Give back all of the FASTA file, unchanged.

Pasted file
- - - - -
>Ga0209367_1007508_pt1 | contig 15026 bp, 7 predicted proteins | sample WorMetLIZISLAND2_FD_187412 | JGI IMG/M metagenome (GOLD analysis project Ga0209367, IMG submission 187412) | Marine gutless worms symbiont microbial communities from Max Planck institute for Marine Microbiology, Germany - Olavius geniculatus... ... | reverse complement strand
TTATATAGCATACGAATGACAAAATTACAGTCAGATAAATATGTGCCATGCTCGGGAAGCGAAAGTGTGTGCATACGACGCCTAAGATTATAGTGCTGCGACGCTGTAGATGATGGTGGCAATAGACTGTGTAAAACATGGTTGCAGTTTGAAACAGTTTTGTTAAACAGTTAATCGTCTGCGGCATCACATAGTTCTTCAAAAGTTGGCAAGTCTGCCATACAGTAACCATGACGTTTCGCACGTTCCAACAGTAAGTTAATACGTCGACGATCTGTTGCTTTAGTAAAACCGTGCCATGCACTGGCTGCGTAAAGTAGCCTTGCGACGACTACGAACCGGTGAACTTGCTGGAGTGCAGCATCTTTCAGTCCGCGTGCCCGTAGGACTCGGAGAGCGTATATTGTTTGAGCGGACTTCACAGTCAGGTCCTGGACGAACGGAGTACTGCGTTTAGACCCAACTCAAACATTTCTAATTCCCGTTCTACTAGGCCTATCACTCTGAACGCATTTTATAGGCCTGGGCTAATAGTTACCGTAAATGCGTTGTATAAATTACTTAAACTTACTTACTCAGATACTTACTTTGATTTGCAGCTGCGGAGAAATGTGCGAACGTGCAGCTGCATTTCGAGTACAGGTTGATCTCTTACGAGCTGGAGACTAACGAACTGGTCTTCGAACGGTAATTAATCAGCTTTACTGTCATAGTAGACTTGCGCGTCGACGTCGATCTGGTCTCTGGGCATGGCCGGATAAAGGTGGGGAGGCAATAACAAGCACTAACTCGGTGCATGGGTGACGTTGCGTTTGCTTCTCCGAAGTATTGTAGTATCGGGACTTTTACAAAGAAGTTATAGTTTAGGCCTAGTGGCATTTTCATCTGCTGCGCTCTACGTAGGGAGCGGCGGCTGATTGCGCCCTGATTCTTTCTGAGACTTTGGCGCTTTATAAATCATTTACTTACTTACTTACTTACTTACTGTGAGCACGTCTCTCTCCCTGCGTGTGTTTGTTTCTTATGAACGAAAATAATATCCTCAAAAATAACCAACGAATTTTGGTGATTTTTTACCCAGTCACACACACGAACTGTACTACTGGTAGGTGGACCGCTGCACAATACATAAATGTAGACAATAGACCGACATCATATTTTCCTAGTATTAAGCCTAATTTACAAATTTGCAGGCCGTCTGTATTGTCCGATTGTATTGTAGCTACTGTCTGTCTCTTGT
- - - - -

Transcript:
>Ga0209367_1007508_pt1 | contig 15026 bp, 7 predicted proteins | sample WorMetLIZISLAND2_FD_187412 | JGI IMG/M metagenome (GOLD analysis project Ga0209367, IMG submission 187412) | Marine gutless worms symbiont microbial communities from Max Planck institute for Marine Microbiology, Germany - Olavius geniculatus... ... | reverse complement strand
TTATATAGCATACGAATGACAAAATTACAGTCAGATAAATATGTGCCATGCTCGGGAAGCGAAAGTGTGTGCATACGACGCCTAAGATTATAGTGCTGCGACGCTGTAGATGATGGTGGCAATAGACTGTGTAAAACATGGTTGCAGTTTGAAACAGTTTTGTTAAACAGTTAATCGTCTGCGGCATCACATAGTTCTTCAAAAGTTGGCAAGTCTGCCATACAGTAACCATGACGTTTCGCACGTTCCAACAGTAAGTTAATACGTCGACGATCTGTTGCTTTAGTAAAACCGTGCCATGCACTGGCTGCGTAAAGTAGCCTTGCGACGACTACGAACCGGTGAACTTGCTGGAGTGCAGCATCTTTCAGTCCGCGTGCCCGTAGGACTCGGAGAGCGTATATTGTTTGAGCGGACTTCACAGTCAGGTCCTGGACGAACGGAGTACTGCGTTTAGACCCAACTCAAACATTTCTAATTCCCGTTCTACTAGGCCTATCACTCTGAACGCATTTTATAGGCCTGGGCTAATAGTTACCGTAAATGCGTTGTATAAATTACTTAAACTTACTTACTCAGATACTTACTTTGATTTGCAGCTGCGGAGAAATGTGCGAACGTGCAGCTGCATTTCGAGTACAGGTTGATCTCTTACGAGCTGGAGACTAACGAACTGGTCTTCGAACGGTAATTAATCAGCTTTACTGTCATAGTAGACTTGCGCGTCGACGTCGATCTGGTCTCTGGGCATGGCCGGATAAAGGTGGGGAGGCAATAACAAGCACTAACTCGGTGCATGGGTGACGTTGCGTTTGCTTCTCCGAAGTATTGTAGTATCGGGACTTTTACAAAGAAGTTATAGTTTAGGCCTAGTGGCATTTTCATCTGCTGCGCTCTACGTAGGGAGCGGCGGCTGATTGCGCCCTGATTCTTTCTGAGACTTTGGCGCTTTATAAATCATTTACTTACTTACTTACTTACTTACTGTGAGCACGTCTCTCTCCCTGCGTGTGTTTGTTTCTTATGAACGAAAATAATATCCTCAAAAATAACCAACGAATTTTGGTGATTTTTTACCCAGTCACACACACGAACTGTACTACTGGTAGGTGGACCGCTGCACAATACATAAATGTAGACAATAGACCGACATCATATTTTCCTAGTATTAAGCCTAATTTACAAATTTGCAGGCCGTCTGTATTGTCCGATTGTATTGTAGCTACTGTCTGTCTCTTGT